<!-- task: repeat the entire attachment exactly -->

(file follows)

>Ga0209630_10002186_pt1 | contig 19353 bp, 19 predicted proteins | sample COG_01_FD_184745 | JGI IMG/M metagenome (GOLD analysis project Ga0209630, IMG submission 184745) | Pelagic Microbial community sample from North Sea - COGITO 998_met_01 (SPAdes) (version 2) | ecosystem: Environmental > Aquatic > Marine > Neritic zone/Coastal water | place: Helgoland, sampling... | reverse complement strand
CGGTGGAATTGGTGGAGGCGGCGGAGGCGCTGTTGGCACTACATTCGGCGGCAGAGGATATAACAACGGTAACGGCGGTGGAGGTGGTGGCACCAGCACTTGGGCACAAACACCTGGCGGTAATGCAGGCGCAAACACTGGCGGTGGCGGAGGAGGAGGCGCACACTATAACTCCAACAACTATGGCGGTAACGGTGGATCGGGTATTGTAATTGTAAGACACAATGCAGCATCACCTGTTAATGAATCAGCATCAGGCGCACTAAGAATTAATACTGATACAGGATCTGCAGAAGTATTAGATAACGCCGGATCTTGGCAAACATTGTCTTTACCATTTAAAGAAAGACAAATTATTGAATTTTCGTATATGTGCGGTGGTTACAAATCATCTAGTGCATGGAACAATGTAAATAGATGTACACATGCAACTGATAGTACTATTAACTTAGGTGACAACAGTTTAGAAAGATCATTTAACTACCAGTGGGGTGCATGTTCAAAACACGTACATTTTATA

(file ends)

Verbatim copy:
>Ga0209630_10002186_pt1 | contig 19353 bp, 19 predicted proteins | sample COG_01_FD_184745 | JGI IMG/M metagenome (GOLD analysis project Ga0209630, IMG submission 184745) | Pelagic Microbial community sample from North Sea - COGITO 998_met_01 (SPAdes) (version 2) | ecosystem: Environmental > Aquatic > Marine > Neritic zone/Coastal water | place: Helgoland, sampling... | reverse complement strand
CGGTGGAATTGGTGGAGGCGGCGGAGGCGCTGTTGGCACTACATTCGGCGGCAGAGGATATAACAACGGTAACGGCGGTGGAGGTGGTGGCACCAGCACTTGGGCACAAACACCTGGCGGTAATGCAGGCGCAAACACTGGCGGTGGCGGAGGAGGAGGCGCACACTATAACTCCAACAACTATGGCGGTAACGGTGGATCGGGTATTGTAATTGTAAGACACAATGCAGCATCACCTGTTAATGAATCAGCATCAGGCGCACTAAGAATTAATACTGATACAGGATCTGCAGAAGTATTAGATAACGCCGGATCTTGGCAAACATTGTCTTTACCATTTAAAGAAAGACAAATTATTGAATTTTCGTATATGTGCGGTGGTTACAAATCATCTAGTGCATGGAACAATGTAAATAGATGTACACATGCAACTGATAGTACTATTAACTTAGGTGACAACAGTTTAGAAAGATCATTTAACTACCAGTGGGGTGCATGTTCAAAACACGTACATTTTATA